This is Joe.  Lynn has been receiving a number of texts but hasn't been very responsive.  I think that it's time to update things here.  First off, if you are trying to contact us to coordinate something that needs a response, contact me.  If you do not have my contact info, leave a comment here and I will find a way to get it to you.  Otherwise, feel free to continue to send Lynn messages.  On good days, she may still check messages and might enjoy getting messages of encouragement.

Now for the tougher business... Lynn has experienced some new disturbing symptoms.  While she has done really well working with physical therapy to regain some of her strength, she has begun to experience cognitive effects, mostly mental confusion.  Sometimes she just says things out of the blue that are kind of off the wall.  She is up and down; sometimes she is just about all there.  But you can always tell that she is in a bit of a fog.  There's a lot more that I could say.  And tonight she had some more things going on, but we're going to chalk it up to fatigue and see in the morning.

This last Tuesday, we had a few doctor appointments to switch to a new intrathecal chemo drug regimen: methotrexate and cytarabine.  Doctors had seen progression while under the first drug and decided to switch.  I knew that the failure of one drug treatment is an ominous sign.  But Lynn had made clear that she wasn't interested in talking about the negatives of her prognosis.  Regardless, one of her doctors decided that he was obligated to tell her that he would recommend hospice if this next line of chemo fails to stop the disease progression.  We knew from the start that this is a devastating diagnosis with few treatment options.  But it was still a shock to hear that we could be that close to exhausting those options.  I have wanted to be informed and have not been able to resist researching Lynn's disease, so I had an idea that we could be near this point.  But Lynn was not prepared to hear this hard possibility and took it hard.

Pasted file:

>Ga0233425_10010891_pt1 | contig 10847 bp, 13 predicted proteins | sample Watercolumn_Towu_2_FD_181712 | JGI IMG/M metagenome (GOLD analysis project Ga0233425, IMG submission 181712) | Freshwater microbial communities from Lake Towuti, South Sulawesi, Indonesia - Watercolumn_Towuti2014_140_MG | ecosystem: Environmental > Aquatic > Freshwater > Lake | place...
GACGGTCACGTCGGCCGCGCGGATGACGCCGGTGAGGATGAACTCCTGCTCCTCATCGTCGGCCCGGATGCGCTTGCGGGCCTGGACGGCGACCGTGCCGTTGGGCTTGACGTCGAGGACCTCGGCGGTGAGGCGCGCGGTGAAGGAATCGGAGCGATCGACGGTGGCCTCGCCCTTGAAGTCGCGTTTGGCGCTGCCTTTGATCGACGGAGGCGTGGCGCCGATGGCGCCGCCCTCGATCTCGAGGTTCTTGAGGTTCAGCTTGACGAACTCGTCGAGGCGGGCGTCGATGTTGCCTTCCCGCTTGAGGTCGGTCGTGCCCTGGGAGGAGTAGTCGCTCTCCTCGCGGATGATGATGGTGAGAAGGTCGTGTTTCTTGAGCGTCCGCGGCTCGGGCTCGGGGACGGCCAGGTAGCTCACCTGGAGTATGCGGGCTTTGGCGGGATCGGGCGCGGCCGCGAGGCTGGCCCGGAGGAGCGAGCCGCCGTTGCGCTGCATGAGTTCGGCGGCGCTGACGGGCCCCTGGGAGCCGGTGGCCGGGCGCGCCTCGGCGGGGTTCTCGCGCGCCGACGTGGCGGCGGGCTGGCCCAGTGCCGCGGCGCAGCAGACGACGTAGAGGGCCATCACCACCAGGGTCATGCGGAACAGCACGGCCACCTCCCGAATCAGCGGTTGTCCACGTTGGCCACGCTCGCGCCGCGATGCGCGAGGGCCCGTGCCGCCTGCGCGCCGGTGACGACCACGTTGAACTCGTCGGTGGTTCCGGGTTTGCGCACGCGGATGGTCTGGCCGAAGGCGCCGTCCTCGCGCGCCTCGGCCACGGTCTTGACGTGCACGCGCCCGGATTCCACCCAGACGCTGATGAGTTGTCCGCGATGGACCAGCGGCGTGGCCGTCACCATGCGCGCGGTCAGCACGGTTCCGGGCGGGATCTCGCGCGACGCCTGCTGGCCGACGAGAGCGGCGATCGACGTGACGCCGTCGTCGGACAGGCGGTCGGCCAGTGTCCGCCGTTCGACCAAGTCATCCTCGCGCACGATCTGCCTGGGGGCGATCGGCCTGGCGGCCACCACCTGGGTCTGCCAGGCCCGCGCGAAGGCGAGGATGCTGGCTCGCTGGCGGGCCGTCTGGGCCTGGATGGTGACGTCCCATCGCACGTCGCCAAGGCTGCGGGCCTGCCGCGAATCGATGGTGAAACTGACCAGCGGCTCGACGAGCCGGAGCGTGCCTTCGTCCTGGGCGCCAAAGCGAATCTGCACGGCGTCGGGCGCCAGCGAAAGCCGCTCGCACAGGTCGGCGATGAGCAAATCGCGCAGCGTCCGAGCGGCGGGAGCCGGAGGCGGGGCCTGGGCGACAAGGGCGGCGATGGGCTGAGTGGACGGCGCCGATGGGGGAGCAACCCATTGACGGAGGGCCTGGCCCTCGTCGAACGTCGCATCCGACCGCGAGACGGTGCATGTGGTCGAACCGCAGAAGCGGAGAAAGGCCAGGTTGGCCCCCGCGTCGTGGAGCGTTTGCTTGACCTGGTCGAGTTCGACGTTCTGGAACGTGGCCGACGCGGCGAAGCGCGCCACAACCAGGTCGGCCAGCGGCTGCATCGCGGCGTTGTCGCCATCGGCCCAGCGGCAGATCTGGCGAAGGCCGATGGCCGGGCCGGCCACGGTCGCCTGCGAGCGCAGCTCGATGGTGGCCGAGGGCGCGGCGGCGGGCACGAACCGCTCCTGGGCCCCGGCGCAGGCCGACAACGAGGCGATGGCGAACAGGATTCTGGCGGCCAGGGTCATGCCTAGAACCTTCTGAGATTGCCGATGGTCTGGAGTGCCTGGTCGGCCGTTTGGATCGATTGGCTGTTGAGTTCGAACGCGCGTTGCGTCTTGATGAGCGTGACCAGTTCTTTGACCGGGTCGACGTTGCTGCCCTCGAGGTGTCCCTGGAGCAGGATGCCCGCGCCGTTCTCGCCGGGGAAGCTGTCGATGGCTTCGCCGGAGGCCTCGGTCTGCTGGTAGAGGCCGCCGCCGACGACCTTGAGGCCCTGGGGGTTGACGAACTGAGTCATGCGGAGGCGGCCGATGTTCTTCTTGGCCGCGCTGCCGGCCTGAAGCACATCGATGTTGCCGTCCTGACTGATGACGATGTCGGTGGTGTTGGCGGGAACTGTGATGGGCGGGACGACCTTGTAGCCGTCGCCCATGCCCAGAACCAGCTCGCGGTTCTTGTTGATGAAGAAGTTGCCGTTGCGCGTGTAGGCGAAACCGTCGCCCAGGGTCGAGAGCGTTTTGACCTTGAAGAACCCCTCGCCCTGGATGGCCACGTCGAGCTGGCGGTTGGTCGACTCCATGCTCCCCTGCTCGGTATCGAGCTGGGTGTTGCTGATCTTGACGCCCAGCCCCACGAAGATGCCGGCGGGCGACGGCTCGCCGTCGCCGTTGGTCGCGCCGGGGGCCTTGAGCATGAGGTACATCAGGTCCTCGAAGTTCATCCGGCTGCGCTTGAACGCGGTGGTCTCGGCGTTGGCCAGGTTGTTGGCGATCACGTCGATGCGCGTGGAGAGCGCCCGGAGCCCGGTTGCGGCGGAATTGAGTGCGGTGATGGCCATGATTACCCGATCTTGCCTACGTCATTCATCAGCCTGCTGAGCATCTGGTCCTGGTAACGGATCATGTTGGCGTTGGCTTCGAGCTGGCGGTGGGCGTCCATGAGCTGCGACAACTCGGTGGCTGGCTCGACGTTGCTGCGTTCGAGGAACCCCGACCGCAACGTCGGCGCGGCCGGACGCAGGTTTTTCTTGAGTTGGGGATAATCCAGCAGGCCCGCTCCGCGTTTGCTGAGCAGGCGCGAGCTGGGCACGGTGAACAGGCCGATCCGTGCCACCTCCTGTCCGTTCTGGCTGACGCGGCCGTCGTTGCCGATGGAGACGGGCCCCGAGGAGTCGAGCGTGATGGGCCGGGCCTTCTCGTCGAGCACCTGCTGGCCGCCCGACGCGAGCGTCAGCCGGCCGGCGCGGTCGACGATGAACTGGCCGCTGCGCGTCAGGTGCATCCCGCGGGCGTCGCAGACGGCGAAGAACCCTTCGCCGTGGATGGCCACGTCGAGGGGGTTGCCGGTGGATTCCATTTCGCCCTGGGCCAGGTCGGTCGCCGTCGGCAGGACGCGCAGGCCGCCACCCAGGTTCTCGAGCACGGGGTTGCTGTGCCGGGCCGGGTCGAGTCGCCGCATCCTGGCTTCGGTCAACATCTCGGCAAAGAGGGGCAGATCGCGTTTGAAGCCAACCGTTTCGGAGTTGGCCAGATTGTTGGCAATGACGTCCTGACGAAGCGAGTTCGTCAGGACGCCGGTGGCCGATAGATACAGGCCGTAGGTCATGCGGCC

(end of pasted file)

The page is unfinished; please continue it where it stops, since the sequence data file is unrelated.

I am sorry that the news isn't better.  I know that so many of you have been praying and expressing your faith in other ways.  We're continuing to focus on the positives.  Our doctors are ethically bound to be realistic with us.  While realism portends poor chances, it also requires us to see that there is a chance for a good outcome.  Our doctors have been adamant that they would not treat if they did not perceive a reasonable chance of benefit.  The new drugs may work.

Positive factors in Lynn's favor:
  1. The primary cancer was a breast tumor.  For whatever reason, metastases from breast cancer portend better responses than others (such as lung cancer or melanoma).
  2. Lynn does not have significant cancer in other parts of her body.  The medical literature states that, when this condition is treated, death usually occurs due to other systemic factors since this tends to be a late stage metastasis.  Lynn only has bone metastases which are manageable in the very long term.
  3. She is young and otherwise healthy.  She has demonstrated via her physical therapy progress that she is strong enough to overcome the damage that the cancer has done.
It's how I've explained to our children (with what I hope is an appropriate level of transparency): some people do die from this condition.  Some get better.  We still hope that Lynn can be one of those who get better.